Opinion | Only for sleuths1 min read . Updated: 23 Dec 2019, 10:58 PM IST
New Delhi’s quest for money that has fled its shores must go beyond the Alpine nation, though the data turned over by Berne may help
The finance ministry is right in refusing to disclose the Swiss bank account details of Indians that are available to the government thanks to a treaty with Switzerland which has stiff confidentiality conditions. Swiss authorities had agreed to part with the information only after reviewing Indian laws on data protection and secrecy. While the data shared by them provides a money trail that can be used by Indian law enforcement agencies to prosecute offenders, it should not be thrown open to all and sundry.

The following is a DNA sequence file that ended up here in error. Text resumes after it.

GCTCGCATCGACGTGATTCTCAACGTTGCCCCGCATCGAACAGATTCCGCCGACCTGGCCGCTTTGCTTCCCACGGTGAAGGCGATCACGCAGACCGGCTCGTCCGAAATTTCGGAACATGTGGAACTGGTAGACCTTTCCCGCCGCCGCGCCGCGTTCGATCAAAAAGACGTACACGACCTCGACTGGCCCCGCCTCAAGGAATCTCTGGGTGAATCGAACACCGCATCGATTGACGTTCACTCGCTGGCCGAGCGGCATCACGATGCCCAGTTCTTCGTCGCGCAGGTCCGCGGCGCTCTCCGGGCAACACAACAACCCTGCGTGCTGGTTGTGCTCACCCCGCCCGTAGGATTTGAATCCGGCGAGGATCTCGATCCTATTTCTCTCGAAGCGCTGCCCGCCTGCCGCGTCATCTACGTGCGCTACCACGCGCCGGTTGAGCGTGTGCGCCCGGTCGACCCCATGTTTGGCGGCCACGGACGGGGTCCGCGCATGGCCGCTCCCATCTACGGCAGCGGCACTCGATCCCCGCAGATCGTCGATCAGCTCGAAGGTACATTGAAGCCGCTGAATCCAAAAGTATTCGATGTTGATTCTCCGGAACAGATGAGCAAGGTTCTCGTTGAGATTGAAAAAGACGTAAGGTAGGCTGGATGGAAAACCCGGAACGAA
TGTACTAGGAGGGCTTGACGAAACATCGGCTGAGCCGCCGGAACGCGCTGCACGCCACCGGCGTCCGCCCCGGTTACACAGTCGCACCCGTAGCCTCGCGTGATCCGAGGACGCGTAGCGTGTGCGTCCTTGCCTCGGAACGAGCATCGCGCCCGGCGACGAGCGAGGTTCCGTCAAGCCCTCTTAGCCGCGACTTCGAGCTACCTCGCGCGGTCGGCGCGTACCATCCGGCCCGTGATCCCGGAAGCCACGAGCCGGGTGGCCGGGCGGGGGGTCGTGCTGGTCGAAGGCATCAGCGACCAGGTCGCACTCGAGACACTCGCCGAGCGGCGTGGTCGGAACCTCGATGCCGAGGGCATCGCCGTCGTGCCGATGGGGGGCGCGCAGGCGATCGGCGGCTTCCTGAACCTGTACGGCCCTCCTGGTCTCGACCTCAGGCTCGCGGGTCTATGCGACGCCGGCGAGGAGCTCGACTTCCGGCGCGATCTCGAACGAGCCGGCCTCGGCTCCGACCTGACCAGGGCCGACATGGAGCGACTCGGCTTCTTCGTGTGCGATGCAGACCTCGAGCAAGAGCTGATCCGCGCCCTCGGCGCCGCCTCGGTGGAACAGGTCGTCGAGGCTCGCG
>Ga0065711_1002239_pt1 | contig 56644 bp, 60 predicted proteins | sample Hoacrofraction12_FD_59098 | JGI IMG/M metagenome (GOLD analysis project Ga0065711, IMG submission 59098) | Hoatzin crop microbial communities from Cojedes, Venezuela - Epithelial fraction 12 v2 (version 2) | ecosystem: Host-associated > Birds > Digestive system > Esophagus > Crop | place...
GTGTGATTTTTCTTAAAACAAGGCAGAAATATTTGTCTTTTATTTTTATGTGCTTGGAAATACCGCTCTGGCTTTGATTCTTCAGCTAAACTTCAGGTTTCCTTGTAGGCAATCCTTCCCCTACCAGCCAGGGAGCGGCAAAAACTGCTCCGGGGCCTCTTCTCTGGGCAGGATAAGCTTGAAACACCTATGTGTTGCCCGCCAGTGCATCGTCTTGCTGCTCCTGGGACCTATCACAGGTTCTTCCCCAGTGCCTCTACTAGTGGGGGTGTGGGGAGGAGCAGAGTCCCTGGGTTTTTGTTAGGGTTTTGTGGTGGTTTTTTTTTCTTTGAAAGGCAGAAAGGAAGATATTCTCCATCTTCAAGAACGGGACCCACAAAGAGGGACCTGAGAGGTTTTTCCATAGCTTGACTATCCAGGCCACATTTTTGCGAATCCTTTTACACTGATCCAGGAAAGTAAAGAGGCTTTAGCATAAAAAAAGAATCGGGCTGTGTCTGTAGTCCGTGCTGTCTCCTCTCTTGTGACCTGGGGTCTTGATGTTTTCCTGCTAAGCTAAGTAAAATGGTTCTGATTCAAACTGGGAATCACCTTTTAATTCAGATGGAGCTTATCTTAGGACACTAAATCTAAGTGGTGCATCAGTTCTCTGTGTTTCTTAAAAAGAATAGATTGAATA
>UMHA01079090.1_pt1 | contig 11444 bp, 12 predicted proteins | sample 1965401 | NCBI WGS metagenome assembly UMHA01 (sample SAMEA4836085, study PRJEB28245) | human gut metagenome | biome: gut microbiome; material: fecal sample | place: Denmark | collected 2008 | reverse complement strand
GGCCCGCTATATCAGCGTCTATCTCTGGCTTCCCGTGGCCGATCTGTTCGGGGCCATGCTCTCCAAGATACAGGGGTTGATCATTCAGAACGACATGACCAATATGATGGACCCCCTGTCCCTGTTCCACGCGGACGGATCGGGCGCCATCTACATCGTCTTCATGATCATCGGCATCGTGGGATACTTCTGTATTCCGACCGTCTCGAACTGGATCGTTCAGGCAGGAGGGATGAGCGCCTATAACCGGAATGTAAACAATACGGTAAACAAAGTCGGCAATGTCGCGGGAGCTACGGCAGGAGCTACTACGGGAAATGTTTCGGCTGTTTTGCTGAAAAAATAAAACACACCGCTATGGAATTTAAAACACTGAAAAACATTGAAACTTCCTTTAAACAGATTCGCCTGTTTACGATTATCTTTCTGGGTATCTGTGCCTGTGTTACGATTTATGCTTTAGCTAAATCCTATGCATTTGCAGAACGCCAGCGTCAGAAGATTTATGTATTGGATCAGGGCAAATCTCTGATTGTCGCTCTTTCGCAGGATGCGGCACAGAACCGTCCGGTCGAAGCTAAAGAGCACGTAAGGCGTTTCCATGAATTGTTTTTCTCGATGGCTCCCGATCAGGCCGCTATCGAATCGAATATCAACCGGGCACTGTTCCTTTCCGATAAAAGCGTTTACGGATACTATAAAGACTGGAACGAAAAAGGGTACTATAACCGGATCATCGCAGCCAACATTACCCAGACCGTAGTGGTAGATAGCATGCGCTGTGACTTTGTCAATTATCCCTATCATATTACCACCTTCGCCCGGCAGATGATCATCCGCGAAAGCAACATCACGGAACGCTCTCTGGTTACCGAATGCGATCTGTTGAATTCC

As it is, data made public by the Swiss National Bank earlier this year showed Indian individuals and companies held less than $1 billion in Swiss banks, most of which can reasonably be attributed to legitimate business dealings. India is among 75 countries with which Switzerland shares information on financial accounts, and it is highly unlikely that the country once known for its secretive banking system is still a haven for tax evaders. Money held by Indians in Swiss banks has fallen by almost a tenth in the decade since 2007. New Delhi’s quest for money that has fled its shores must go beyond the Alpine nation, though the data turned over by Berne may help.